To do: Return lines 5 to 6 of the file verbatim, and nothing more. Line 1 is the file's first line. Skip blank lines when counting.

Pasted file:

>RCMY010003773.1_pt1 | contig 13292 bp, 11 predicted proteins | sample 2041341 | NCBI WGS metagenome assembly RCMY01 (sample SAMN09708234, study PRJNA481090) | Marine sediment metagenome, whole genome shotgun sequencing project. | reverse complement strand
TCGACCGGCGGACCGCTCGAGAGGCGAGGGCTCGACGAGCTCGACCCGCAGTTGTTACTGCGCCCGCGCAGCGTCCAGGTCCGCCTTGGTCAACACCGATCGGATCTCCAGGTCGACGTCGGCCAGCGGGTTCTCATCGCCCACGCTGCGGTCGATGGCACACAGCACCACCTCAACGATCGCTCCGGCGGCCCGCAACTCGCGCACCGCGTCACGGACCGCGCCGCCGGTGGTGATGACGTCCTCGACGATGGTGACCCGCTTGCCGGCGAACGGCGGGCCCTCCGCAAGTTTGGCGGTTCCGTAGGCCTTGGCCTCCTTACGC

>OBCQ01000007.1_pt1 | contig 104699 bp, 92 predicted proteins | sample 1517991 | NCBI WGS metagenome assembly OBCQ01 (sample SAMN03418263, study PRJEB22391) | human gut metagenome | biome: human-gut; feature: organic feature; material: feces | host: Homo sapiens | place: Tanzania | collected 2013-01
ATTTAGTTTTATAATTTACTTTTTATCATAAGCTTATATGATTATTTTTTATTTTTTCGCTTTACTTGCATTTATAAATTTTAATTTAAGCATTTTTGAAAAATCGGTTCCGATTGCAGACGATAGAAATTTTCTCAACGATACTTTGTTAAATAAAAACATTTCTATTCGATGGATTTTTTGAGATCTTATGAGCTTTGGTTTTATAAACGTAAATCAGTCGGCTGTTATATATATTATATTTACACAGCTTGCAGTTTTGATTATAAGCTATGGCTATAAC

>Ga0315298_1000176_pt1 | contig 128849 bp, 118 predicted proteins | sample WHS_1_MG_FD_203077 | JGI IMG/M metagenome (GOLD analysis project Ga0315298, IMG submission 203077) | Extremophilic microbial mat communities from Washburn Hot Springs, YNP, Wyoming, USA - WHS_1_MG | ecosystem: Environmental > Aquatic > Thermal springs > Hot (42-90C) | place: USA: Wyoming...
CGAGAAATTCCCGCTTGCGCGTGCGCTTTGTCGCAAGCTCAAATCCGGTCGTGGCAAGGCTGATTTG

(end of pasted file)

>Ga0315298_1000176_pt1 | contig 128849 bp, 118 predicted proteins | sample WHS_1_MG_FD_203077 | JGI IMG/M metagenome (GOLD analysis project Ga0315298, IMG submission 203077) | Extremophilic microbial mat communities from Washburn Hot Springs, YNP, Wyoming, USA - WHS_1_MG | ecosystem: Environmental > Aquatic > Thermal springs > Hot (42-90C) | place: USA: Wyoming...
CGAGAAATTCCCGCTTGCGCGTGCGCTTTGTCGCAAGCTCAAATCCGGTCGTGGCAAGGCTGATTTG